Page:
- D-Boy in Tekkaman Blade essentialy slowly become this throughout the story, after losing his whole family member and friends, losing his little sister, experienced getting called as a monster, and losing his family for the second time because he had to kill them all, and the moment that breaks him was when he discovered that he actualy can save all of them, had he know how to. At the end of the series, he decided that his old self is dead and killed the last surviving member of his family who has become the leader of the Radam at that point. The end of the series shown him unable to talk or move. Thankfully, he got better in the sequel.
- Gundam multiverse loves this, with Disposable Woman and The Lost Lenore at play. The trend was originated long ago since Matilda Ajan and Lalah Sune's deaths in the original Mobile Suit Gundam
- Bleach: Captain-class Uryuu is considered a novice by his Retired Badass father Ryuuken, whose Refusal of the Call has alienated his idealistic son. It's heavily implied that Ryuuken is trying to protect Uryuu's life from dangerous family secrets. Uryuu mysteriously survived the Quincy King's instigation of The Purge which wiped out all other "impure" Quincies, including his mother, grandmother and father's cousin. Both the loss and continued threat to Uryuu has dictated Ryuuken's behaviour ever since.
- A platonic version of it, but Mana/Cure Heart of Doki Doki Pretty Cure is pretty torn up when Regina suffers from Brainwashed and Crazy. It takes Cure Ace showing up, snatching away her Transformation Trinket and getting her to remember what she's fighting for to get her head back into the game.
- Ironically, Minako Aino/Mina aka Sailor V aka Sailor Venus, the embodiment of love, in the original anime and manga continuities of Sailor Moon. In the manga, she has to kill her own love interest, with the knowledge that she'll never be successful in love because she will always put her duty first. In the anime, she fell in love with a guy in England only to realize that he was instead in love with her older sister figure, who also loved him.
- Hamato Yoshi of Teenage Mutant Ninja Turtles in various continuities, including the second animated series.
- Marv of Sin City. His only starring role in a full length story starts with him discovering the first woman to ever sleep with him has been murdered. Seeing how he normally responds to violence against women and violence against friends.... you get the idea.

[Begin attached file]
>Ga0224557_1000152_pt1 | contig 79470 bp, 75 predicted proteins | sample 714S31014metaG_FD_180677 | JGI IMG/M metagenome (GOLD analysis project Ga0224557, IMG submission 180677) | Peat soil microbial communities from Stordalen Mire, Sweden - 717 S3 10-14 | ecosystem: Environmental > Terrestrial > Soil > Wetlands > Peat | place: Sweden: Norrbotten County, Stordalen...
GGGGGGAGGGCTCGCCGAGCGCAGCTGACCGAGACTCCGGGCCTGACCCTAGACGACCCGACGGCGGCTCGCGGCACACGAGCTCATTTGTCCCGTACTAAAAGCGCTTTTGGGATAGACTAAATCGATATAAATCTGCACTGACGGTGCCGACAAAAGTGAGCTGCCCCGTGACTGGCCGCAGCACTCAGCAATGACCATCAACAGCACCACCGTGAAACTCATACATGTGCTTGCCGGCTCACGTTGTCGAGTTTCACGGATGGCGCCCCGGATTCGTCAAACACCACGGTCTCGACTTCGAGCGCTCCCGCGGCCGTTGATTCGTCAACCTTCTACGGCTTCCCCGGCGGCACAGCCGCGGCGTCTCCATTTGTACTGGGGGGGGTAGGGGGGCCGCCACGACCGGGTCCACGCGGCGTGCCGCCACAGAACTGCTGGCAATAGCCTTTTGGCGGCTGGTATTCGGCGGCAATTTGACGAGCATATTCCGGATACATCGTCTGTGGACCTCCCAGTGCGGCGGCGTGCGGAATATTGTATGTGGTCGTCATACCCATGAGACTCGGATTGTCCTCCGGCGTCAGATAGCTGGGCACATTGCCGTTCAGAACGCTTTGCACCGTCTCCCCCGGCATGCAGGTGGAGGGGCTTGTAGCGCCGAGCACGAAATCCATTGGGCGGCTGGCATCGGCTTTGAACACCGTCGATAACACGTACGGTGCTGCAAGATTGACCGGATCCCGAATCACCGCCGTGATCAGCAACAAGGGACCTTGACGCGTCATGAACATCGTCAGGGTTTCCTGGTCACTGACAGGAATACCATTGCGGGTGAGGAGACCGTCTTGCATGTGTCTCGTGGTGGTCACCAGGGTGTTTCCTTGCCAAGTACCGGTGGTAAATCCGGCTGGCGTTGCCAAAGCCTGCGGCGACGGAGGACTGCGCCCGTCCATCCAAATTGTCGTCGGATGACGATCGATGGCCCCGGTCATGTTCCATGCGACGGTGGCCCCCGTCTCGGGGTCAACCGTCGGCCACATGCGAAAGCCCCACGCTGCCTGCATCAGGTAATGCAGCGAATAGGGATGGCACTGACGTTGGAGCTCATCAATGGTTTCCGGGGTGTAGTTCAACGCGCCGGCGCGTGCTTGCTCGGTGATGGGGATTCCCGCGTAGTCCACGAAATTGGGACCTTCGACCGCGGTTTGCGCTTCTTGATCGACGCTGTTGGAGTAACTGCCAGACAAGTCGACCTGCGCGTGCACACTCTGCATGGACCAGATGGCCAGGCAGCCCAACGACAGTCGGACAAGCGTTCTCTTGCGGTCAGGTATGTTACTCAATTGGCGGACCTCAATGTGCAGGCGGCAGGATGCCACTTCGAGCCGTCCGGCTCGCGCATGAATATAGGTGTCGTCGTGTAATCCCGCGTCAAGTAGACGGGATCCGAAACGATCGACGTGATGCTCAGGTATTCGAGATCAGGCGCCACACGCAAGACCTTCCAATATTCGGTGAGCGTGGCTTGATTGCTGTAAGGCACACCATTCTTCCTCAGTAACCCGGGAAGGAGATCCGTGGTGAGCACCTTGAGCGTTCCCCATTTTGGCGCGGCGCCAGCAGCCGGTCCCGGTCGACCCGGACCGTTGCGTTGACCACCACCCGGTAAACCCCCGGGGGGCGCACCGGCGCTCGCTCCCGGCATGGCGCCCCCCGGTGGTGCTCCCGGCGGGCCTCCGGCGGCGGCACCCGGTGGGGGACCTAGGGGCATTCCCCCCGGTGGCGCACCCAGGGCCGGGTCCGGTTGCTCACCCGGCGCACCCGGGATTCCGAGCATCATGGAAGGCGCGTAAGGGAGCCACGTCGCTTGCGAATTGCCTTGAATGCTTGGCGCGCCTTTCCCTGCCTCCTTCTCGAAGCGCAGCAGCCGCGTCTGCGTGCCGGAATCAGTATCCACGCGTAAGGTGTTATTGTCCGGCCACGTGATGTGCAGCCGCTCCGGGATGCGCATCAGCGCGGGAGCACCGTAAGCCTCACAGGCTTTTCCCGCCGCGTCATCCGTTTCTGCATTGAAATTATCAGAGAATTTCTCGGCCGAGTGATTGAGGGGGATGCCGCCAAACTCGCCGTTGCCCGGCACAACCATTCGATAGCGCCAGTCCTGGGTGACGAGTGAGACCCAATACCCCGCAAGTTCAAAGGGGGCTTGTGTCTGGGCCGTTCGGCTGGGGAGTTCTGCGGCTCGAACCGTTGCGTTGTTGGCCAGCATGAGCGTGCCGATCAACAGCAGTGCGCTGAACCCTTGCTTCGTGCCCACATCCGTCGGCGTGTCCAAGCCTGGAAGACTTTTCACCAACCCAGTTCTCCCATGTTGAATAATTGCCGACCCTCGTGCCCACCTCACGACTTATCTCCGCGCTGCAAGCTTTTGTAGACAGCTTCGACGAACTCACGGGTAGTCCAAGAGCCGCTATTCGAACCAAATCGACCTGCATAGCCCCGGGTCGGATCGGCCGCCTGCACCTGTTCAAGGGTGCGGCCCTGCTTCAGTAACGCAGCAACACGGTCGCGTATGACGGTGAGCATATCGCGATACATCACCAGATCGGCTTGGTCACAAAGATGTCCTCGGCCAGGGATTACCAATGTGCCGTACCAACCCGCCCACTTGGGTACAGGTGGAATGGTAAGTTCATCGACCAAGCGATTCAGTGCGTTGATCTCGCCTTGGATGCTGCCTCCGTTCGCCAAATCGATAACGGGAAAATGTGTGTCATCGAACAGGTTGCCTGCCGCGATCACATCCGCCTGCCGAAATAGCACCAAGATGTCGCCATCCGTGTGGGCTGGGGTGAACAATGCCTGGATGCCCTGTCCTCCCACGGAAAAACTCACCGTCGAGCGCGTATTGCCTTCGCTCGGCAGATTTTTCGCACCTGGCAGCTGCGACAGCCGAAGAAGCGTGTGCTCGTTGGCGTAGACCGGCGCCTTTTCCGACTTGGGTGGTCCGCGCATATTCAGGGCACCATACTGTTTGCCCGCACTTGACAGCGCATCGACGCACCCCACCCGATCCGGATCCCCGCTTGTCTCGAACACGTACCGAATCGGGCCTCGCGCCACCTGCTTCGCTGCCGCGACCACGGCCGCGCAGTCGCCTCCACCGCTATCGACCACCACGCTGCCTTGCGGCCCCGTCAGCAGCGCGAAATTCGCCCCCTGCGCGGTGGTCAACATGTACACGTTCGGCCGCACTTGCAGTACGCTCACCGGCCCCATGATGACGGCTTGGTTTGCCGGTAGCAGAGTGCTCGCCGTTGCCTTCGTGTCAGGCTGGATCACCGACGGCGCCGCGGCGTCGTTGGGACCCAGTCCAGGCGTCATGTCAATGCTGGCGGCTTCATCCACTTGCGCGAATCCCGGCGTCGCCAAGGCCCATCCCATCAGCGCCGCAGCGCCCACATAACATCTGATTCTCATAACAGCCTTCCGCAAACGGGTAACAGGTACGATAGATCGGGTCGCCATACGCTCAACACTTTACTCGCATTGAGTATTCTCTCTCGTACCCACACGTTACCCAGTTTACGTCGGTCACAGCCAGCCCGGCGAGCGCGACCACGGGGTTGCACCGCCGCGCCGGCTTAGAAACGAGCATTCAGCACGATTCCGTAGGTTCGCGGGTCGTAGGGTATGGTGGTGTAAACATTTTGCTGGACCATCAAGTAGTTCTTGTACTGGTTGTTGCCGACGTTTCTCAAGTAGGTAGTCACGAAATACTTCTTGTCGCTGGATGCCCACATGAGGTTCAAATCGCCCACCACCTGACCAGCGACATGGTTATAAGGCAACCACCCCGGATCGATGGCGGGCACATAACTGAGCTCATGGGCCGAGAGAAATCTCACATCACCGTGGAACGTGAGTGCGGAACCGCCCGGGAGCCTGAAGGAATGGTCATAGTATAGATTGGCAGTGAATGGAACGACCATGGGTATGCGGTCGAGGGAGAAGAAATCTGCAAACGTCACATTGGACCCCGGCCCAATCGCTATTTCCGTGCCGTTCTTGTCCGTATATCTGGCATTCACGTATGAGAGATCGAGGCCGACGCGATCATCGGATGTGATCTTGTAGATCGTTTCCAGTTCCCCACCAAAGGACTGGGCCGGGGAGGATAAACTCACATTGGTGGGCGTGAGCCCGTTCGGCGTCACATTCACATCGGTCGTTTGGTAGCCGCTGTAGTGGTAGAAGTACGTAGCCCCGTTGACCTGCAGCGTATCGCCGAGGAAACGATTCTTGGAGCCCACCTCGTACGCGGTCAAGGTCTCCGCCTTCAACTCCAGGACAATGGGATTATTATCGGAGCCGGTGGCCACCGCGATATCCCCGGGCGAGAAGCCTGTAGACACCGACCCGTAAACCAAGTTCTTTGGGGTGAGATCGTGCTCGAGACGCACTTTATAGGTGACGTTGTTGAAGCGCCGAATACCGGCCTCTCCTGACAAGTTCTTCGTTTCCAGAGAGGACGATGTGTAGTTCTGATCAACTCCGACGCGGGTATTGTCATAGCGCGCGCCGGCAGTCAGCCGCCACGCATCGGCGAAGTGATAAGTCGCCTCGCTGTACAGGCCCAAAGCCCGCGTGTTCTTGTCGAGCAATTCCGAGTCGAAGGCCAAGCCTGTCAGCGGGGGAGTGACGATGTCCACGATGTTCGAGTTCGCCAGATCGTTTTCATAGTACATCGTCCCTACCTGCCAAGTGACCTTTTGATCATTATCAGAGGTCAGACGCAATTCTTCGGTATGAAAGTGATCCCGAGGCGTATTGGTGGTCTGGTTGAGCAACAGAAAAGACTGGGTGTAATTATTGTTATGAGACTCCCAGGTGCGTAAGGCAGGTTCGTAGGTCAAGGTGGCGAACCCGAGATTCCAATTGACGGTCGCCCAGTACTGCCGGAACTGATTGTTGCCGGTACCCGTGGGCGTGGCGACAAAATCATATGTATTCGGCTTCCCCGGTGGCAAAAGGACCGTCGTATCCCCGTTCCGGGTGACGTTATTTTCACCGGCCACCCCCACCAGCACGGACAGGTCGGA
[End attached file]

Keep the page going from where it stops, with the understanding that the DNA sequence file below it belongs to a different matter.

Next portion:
- Spider-Man lost Gwen Stacy to the Green Goblin. It's one of the most iconic moments in his history but damn, poor Peter. Meanwhile, in stories set in the future/Alternate Universes/What Ifs, its common for his most famous love interest, Mary Jane Watson, to die or disappear. (Just see the page image with Spidey doing a Cradle of Loneliness on Mary Jane's headstone.)
- Cyclops from X-Men has lost Jean twice. He's often Misblamed for her loss the second time around.
- Spawn. He made a Deal with the Devil just so he could go back to earth to see his wife Wanda again, and what does he get to see? Wanda - happily married to his best friend in life and with a daughter. Ouch.
Film - Animation
- Manolo in The Book Of Life, when it looked like Maria dies after saving him from a snake bite.
- Sgt. Calhoun from Wreck-It Ralph. She's programmed to have the "the most tragic backstory ever": Her fiancé was eaten by a bug at their wedding, which she then kills. Since the bugs become what they eat, Sgt. Calhoun had to kill a bug hybrid of her fiancé.
Film - Live Action
- Mina Harker, in The League of Extraordinary Gentlemen, turns into one of these after she revives her old romance with The Mole only to have him show his True Colors and take off.
- James Bond in Quantum of Solace, following on from the events of Casino Royale, as well as (presumably) in Diamonds Are Forever, following Tracy's death in On Her Majesty's Secret Service.
- He's also this in Licence to Kill, after reliving the ending to Majesty's when he finds Felix badly mauled and his (Felix's) wife murdered.
- By the end of Pacific Rim, Hercules Hansen has outlived his son, his wife, his best friend, and his entire family. The last twenty minutes are obviously pure torture for Herc as he watches his only child make a Heroic Sacrifice that had originally been planned for him, not the 21-year-old Chuck.
- Darth Vader is revealed to be this trope. Sure he was pretty badass in the Clone Wars as Anakin Skywalker, but as soon as his wife died, well, The Empire Strikes Back and A New Hope can testify to just how more threatening he became.